Conversation: Professor John Wilson; Asia, STEM and beyond
Professor John Wilson is an experienced academic leader. Most recently he was Deputy Vice Chancellor and Chief Executive Officer of Swinburne Sarawak, Swinburne University’s Malaysian campus, and he continues as a Board member. John was also Pro Vice-Chancellor (Academic Strategy Implementation) and Executive Dean for the Faculty of Science, Engineering and Technology at Swinburne University of Technology.
John is an expert in structural systems, earthquake engineering and sustainable structures and has consulted widely in these fields. In addition to several Board positions, John was the Victorian Division Chairman of Engineers Australia, spokesperson for the Victorian Infrastructure Report Cards and Chairman of Judges for the Victorian Engineering Excellence Awards.
John shared with us his thoughts on Asia, STEM education and engineering challenges in Australia.
As a university leader who has spent the most recent part of your career in Asia, what do you see as the future opportunities for Australian Universities in the region?
Australia has a lot to offer education in Asia; we have an excellent education system that is internationally recognised for high quality. The partnership model is a growing trend, where tertiary students start in one institution (offshore) and then complete their degree in another (onshore). This way students experience a different culture and education environment at more affordable fees. There are also some great opportunities in research. Much work can be done offshore and research candidates can come to Australia for critical parts. Again, an economic and cultural model that works well for both students and the respective countries.
What do you see as the major challenges for universities located in Asia?
Two major issues: funding and talent. While Asia places a high value on education (more so than in Australia) and governments are prepared to invest significantly, with a few exceptions, they struggle to allocate the necessary levels of funding because of the financial challenges of a developing economy.
Attracting top talent to Asia is not always easy. Overseas candidates often do not see the remuneration as attractive, but there is a great opportunity for younger and emerging academics to build their careers, particularly at some of the international branch campuses. This mix of local and overseas academics provides a rich campus experience for both students and staff.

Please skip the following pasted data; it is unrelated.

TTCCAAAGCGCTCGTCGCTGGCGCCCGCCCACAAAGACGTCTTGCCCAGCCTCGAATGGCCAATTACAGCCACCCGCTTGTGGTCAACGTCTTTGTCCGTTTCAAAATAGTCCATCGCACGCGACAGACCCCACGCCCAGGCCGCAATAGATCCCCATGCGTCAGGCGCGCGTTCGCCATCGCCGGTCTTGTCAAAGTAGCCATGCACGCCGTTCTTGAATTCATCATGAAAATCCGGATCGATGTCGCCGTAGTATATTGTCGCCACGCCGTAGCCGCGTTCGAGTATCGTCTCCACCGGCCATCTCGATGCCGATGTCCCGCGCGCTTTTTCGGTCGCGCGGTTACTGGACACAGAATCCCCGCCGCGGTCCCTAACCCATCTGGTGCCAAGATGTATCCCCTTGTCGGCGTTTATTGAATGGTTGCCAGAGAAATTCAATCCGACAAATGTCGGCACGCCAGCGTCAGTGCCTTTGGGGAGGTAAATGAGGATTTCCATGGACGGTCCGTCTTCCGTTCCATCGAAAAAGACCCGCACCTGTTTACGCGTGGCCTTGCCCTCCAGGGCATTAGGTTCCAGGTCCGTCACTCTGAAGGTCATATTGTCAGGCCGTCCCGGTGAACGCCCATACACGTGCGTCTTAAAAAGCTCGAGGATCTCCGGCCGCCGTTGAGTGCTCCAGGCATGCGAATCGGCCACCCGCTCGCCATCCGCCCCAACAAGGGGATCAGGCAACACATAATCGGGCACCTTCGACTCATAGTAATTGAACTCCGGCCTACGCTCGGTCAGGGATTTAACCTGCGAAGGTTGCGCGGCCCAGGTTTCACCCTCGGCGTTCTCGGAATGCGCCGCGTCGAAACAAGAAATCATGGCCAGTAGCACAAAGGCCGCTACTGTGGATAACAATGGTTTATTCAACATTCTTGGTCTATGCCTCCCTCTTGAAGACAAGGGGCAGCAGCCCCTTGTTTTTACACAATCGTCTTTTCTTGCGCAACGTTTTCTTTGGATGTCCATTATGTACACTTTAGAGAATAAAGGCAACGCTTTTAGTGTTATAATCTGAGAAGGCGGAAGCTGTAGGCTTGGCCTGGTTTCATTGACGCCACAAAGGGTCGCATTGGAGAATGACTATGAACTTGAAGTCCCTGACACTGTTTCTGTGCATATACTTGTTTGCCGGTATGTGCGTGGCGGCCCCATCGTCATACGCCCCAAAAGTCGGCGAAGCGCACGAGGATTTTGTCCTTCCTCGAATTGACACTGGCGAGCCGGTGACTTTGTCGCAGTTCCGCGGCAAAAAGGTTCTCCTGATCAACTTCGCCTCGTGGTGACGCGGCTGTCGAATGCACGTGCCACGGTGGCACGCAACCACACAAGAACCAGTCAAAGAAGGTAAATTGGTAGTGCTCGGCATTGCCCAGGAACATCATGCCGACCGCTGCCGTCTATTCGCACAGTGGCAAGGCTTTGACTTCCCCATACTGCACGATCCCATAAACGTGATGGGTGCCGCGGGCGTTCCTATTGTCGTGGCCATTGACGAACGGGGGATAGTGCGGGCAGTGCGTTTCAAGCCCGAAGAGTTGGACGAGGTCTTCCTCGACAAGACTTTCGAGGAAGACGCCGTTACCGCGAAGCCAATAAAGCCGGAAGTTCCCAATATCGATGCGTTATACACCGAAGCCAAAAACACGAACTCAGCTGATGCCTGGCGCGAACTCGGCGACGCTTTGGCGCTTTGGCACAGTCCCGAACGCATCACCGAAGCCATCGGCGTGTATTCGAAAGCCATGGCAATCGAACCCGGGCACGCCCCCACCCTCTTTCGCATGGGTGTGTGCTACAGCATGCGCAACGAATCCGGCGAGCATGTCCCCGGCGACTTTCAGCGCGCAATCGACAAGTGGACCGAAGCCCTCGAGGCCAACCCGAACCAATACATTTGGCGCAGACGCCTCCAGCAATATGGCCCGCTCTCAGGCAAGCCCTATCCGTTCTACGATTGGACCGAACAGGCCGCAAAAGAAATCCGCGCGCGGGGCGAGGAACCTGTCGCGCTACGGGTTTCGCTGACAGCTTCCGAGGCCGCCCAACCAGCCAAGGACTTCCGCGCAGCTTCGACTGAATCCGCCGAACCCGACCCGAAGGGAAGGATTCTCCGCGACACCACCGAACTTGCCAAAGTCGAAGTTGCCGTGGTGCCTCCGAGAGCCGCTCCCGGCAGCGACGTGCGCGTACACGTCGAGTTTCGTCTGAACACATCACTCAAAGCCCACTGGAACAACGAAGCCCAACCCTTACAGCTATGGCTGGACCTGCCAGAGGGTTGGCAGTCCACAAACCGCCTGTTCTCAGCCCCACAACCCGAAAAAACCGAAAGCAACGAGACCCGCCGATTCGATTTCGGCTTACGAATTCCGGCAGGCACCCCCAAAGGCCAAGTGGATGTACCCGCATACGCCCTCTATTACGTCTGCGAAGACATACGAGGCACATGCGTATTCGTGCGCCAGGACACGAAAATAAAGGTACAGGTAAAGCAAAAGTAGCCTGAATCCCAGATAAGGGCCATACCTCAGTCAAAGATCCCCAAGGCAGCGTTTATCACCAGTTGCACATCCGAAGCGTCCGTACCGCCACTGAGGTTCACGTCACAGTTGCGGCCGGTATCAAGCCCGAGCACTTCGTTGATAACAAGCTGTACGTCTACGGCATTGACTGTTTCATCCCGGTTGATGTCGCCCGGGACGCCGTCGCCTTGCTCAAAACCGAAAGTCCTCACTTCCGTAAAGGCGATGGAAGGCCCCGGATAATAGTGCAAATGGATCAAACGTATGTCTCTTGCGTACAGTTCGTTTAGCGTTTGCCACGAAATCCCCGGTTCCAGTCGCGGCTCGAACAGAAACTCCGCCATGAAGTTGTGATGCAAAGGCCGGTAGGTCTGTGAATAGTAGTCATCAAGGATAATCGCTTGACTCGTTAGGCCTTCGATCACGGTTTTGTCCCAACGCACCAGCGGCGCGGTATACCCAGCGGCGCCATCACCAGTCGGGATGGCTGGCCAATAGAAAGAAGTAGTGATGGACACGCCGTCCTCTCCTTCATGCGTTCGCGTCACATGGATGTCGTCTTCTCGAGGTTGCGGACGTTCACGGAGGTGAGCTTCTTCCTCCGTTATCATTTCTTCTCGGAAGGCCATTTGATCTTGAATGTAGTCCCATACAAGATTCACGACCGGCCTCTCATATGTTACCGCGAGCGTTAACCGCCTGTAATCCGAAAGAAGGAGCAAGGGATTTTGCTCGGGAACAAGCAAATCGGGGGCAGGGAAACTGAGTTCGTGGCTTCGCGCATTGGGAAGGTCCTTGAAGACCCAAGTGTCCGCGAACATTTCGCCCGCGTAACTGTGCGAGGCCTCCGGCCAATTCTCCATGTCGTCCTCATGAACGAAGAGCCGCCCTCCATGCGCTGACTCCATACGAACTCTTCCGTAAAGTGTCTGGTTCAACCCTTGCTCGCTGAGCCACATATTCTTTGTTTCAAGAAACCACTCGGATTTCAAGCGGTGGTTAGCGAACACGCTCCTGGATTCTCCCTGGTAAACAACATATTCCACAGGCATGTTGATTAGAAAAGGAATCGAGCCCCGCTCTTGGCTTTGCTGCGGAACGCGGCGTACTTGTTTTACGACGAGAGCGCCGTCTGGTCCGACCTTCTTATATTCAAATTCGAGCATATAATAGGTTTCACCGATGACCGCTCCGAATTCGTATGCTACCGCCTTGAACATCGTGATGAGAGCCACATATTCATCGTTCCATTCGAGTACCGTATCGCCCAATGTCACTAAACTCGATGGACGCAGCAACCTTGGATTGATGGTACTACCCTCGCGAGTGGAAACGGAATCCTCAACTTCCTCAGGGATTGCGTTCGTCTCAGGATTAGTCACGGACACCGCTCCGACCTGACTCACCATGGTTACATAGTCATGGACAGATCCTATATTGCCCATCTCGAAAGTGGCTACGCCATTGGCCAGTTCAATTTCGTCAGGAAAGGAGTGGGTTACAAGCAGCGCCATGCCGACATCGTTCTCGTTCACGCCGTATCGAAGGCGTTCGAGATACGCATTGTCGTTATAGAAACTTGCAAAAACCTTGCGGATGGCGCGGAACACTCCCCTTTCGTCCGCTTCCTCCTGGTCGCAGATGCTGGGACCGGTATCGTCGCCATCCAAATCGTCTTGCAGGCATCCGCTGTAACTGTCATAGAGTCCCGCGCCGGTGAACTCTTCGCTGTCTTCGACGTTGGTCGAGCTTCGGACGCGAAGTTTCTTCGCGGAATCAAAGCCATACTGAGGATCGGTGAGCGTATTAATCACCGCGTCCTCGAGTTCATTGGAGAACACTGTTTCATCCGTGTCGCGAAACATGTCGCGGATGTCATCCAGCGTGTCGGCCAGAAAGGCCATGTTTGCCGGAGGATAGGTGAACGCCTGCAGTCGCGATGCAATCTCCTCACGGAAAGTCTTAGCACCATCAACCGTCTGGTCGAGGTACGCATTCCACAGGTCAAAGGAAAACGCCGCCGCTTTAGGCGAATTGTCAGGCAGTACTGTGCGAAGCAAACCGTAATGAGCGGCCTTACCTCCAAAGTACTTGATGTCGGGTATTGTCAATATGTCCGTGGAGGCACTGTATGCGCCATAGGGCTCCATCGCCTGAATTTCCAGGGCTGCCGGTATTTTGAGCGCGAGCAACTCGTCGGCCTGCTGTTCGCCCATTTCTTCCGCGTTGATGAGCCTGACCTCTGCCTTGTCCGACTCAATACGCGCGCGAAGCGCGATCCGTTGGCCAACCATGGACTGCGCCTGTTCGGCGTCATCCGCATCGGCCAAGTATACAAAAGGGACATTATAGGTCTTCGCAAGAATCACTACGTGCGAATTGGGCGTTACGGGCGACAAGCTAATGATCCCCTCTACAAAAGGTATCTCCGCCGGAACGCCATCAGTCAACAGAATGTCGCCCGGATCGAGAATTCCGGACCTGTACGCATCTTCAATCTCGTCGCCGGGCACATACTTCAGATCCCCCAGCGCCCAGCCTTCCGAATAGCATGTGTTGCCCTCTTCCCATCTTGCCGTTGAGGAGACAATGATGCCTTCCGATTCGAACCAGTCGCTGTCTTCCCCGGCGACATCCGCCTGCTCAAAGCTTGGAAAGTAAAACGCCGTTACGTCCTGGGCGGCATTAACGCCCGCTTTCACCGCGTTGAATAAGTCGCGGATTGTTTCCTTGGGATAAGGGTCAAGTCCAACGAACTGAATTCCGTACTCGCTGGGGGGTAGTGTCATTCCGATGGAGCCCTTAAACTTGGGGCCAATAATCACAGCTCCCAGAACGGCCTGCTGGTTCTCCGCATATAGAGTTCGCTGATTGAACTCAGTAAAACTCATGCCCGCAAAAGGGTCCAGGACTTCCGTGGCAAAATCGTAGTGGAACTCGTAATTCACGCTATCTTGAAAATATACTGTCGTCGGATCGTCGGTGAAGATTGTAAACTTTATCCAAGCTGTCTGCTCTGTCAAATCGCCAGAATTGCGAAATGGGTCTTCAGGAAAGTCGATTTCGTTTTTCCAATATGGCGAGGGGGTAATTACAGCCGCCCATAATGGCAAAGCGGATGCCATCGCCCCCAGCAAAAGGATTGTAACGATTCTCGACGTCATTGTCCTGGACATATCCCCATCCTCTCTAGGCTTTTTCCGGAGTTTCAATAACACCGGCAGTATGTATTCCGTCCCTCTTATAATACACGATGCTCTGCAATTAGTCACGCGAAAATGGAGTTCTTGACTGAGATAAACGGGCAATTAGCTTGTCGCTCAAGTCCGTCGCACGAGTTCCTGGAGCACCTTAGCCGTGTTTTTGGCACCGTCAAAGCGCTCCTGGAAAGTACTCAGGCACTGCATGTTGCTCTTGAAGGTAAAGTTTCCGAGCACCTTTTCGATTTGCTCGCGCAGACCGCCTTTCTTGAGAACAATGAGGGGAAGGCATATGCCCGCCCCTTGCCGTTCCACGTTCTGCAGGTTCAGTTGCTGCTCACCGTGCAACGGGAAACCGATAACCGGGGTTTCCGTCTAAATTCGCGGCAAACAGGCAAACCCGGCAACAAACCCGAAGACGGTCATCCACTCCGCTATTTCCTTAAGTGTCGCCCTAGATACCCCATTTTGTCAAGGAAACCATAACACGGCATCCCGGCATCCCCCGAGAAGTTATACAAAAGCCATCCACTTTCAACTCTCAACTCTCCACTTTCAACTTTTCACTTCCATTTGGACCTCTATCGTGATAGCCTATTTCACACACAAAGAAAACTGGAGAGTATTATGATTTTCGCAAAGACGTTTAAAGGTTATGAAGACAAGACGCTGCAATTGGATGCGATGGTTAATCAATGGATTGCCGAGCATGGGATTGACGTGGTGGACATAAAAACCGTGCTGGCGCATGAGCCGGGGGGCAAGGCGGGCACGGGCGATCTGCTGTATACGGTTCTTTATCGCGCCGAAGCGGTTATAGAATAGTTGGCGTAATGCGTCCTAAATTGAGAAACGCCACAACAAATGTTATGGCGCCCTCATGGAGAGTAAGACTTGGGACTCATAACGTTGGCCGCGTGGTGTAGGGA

STEM education has been a major focus of Australian government policy in recent years. As a former Dean of a STEM faculty, do you think that Australia is making any steps forward?
The awareness of the importance of STEM has increased in Australia, although this has not translated to increased enrolments in engineering and the physical sciences. Unlike in Asia, studying STEM in Australia does not seem to have the same level of prestige and attractiveness as some other fields, and is compounded by an ongoing gender imbalance challenge. There needs to be a greater focus on making STEM more attractive at school, particularly in the formative primary years, through additional teaching and parental support.
You have an engineering background with an involvement with Australian infrastructure. Where do you see the challenges for infrastructure development in Australia?
Skills and ongoing training is a critical issue. We have seen a willingness of governments in recent years to invest in major infrastructure projects and there is now a strong pipeline; which is great for the nation. The challenge has been in the supply of talent to deliver many of these large and complex multi-disciplinary projects, such as tunnelling, to ensure that the projects are delivered on time, within budget and to the specified quality. Our engineering workforce consists of both locally developed talent and imported engineers through skilled migration, with the latter significantly disrupted during the COVID pandemic. Moving forward, Australia will need to increase the supply of local engineers to be better positioned for the future.
You have also worked at the interface between universities and industry. Is enough being done to enable industries to understand universities and vice-versa?
The relationship and the interaction between universities and industry is getting better but there is much more we can do. One of the key elements is to increase the flow of staffing talent between the two sectors to improve collaboration in both education and research. We know that industry would prefer students to have a couple of years of industry experience upon graduation. Education needs to embed more practice skills and internship opportunities to supplement the higher level thinking and theory embedded in all tertiary courses.
Rohan A. Carr